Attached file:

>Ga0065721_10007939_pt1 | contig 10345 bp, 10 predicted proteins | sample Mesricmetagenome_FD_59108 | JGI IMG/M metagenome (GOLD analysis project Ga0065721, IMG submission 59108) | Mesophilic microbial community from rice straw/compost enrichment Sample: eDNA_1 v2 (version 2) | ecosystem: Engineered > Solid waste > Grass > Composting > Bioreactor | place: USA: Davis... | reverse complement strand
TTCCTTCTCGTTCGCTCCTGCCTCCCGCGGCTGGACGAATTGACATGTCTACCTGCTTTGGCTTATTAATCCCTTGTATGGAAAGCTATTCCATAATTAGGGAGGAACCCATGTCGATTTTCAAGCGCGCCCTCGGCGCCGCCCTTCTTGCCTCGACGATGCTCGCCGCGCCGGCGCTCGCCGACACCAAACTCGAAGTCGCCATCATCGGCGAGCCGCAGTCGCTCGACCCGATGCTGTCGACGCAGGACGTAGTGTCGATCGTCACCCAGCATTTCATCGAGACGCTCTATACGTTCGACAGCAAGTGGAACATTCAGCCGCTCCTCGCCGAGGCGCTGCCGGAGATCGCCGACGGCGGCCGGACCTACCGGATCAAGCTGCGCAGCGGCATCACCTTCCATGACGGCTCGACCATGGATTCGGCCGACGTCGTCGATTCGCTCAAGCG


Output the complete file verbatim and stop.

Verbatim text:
>Ga0065721_10007939_pt1 | contig 10345 bp, 10 predicted proteins | sample Mesricmetagenome_FD_59108 | JGI IMG/M metagenome (GOLD analysis project Ga0065721, IMG submission 59108) | Mesophilic microbial community from rice straw/compost enrichment Sample: eDNA_1 v2 (version 2) | ecosystem: Engineered > Solid waste > Grass > Composting > Bioreactor | place: USA: Davis... | reverse complement strand
TTCCTTCTCGTTCGCTCCTGCCTCCCGCGGCTGGACGAATTGACATGTCTACCTGCTTTGGCTTATTAATCCCTTGTATGGAAAGCTATTCCATAATTAGGGAGGAACCCATGTCGATTTTCAAGCGCGCCCTCGGCGCCGCCCTTCTTGCCTCGACGATGCTCGCCGCGCCGGCGCTCGCCGACACCAAACTCGAAGTCGCCATCATCGGCGAGCCGCAGTCGCTCGACCCGATGCTGTCGACGCAGGACGTAGTGTCGATCGTCACCCAGCATTTCATCGAGACGCTCTATACGTTCGACAGCAAGTGGAACATTCAGCCGCTCCTCGCCGAGGCGCTGCCGGAGATCGCCGACGGCGGCCGGACCTACCGGATCAAGCTGCGCAGCGGCATCACCTTCCATGACGGCTCGACCATGGATTCGGCCGACGTCGTCGATTCGCTCAAGCG